I’m the featured poet
at The Bakery this month.One of the
things the featured poets have done is to write artist statements, so I wrote
one. Turns out, it wasn’t an easy thing to do. I thought I would just knock it
out. I couldn’t. I had to sit with it a bit, and even so, this kind of mumbling
half-statement was what I came up with:
I’ve given up. I don’t know of a better or smarter-sounding
way to say it, even though “given up” isn’t quite it either. I feel it’s more
active than that, how I feel. I’m feeling restless, is all. I don’t think art,
by its nature, is any more exalted than other forms of behavior. Well, I do
feel it’s more exalted than many things, but I don’t think artists are like
priests. Then again, maybe some are. I like the idea that there’s a spiritual
dimension to art, but I also like as much the idea that there’s a spiritual
dimension to plumbing. This is the nature of my restlessness.
I’ve never much believed in “voice,” for instance.
I’ve given up categories and dimensions, for now. I’ve given
up that kind of thinking about art. It bores me. Once, it thrilled me, then it
frustrated me, and now it bores me. It doesn’t bore others, though, and I
continue to enjoy many things others have to say about such categories and
dimensions (except maybe the conversation about whether prose poetry is really
poetry or not; that one, I feel, is a waste of time and should have been done a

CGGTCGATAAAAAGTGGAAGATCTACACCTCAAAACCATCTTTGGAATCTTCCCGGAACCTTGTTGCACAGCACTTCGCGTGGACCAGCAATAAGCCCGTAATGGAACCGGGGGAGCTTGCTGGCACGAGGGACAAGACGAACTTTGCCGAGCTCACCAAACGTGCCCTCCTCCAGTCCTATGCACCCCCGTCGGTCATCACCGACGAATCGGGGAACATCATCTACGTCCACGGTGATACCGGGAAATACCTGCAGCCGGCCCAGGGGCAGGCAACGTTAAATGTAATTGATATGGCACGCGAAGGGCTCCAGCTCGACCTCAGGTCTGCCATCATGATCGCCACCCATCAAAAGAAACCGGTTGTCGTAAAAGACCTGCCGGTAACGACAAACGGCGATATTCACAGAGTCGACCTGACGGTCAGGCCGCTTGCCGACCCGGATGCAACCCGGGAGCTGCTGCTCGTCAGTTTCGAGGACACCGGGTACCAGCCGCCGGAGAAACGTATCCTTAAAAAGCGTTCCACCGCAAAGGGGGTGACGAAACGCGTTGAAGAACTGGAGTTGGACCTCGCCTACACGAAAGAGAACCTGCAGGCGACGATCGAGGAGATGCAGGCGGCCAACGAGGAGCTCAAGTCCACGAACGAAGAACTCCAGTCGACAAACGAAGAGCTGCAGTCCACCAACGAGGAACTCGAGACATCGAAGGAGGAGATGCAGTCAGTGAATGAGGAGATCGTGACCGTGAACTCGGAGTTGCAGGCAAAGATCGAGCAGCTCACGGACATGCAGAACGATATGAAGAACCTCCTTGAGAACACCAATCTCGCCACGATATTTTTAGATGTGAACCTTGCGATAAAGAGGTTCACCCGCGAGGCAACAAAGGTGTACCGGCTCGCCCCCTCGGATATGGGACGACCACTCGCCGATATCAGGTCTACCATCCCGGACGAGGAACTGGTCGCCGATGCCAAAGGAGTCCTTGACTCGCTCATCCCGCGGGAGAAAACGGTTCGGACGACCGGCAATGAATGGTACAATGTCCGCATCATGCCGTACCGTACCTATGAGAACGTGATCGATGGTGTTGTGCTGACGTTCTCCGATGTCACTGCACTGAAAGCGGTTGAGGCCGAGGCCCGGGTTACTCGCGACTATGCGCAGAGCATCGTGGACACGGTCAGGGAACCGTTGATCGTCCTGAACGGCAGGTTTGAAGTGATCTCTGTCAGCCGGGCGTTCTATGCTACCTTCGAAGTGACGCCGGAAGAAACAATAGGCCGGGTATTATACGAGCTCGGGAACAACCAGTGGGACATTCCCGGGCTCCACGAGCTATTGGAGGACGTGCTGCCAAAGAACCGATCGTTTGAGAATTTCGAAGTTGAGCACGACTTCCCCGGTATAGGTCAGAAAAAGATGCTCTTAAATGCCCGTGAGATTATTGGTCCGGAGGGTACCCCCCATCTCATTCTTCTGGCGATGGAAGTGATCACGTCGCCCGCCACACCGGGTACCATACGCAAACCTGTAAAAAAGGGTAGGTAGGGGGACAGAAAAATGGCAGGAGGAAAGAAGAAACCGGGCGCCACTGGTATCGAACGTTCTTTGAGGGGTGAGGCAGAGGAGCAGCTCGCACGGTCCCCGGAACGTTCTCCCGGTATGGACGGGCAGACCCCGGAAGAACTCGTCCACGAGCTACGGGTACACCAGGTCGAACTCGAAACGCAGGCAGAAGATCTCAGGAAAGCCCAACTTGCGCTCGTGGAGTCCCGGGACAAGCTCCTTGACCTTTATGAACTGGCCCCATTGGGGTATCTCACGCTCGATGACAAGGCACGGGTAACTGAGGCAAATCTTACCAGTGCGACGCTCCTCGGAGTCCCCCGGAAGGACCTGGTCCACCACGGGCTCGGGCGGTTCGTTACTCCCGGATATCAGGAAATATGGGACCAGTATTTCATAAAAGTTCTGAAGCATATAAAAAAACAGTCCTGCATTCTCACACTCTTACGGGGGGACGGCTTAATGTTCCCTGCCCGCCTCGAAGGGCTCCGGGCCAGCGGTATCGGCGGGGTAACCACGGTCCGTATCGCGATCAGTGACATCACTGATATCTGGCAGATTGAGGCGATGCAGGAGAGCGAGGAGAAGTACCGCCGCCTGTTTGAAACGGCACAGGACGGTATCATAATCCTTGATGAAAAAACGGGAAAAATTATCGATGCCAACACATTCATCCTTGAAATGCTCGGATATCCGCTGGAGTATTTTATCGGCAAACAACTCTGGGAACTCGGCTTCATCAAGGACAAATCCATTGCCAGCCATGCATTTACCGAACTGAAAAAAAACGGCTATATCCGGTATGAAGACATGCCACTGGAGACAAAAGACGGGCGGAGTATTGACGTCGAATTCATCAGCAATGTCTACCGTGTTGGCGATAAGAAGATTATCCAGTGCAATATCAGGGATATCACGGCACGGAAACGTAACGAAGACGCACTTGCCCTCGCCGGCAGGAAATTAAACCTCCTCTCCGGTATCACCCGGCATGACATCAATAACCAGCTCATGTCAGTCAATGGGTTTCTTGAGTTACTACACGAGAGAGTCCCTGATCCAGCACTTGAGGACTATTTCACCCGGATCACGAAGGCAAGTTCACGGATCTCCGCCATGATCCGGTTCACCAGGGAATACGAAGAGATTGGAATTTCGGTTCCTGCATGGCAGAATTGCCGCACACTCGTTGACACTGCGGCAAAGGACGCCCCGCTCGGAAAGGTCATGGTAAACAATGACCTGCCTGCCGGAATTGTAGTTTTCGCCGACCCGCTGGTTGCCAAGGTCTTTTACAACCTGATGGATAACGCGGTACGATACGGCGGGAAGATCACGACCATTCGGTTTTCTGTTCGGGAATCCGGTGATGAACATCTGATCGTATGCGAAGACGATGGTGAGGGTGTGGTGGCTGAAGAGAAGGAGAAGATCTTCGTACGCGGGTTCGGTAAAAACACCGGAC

hundred years ago).
Participating with art is a most excellent thing to do with
one’s time. I wish more people did it. But, even so, I haven’t seen any
evidence that art makes anyone better, more moral, and etc. I’m taken with art
more than I’m taken with most other things, but still, I’m also taken with
other things. I like soccer. Art is not everything, and, by the same reasoning,
everything is not art. I like reminding myself of that. A good soccer game is
not like a poem. I think poems are like poems, and poems are infinitely
variable. The face of art is always inscrutable, and what we find there is what
we bring to it. These are formal movements.
That’s what I thought this morning. It was early, forgive
me. Now it’s the evening, and as I’m looking back at it, it almost looks like a
break-up note. “Dear Art,” or something. But I don’t feel the least like
breaking up. I like our relationship and I’m certain we can work things out. I
feel no crisis of conscience or faith. And even if there is some crisis, if
this were a crisis, I’d just end up making poems about it. What kind of a
crisis is that?
Lately, within this restlessness, I’ve been wandering around
with how I approach writing poems. The poems here represent two of those
wanderings. One is what came of my thinking about sentences, the other came
from my thinking about the ways we think of memories, though both contain
sentences as well as memories. All doors are windows, as someone might say, if
one wanted to sound all mysterious about it. Or maybe if one were simply trying
to describe how things are.
A selection of new poems can be found on this page (after
the above statement):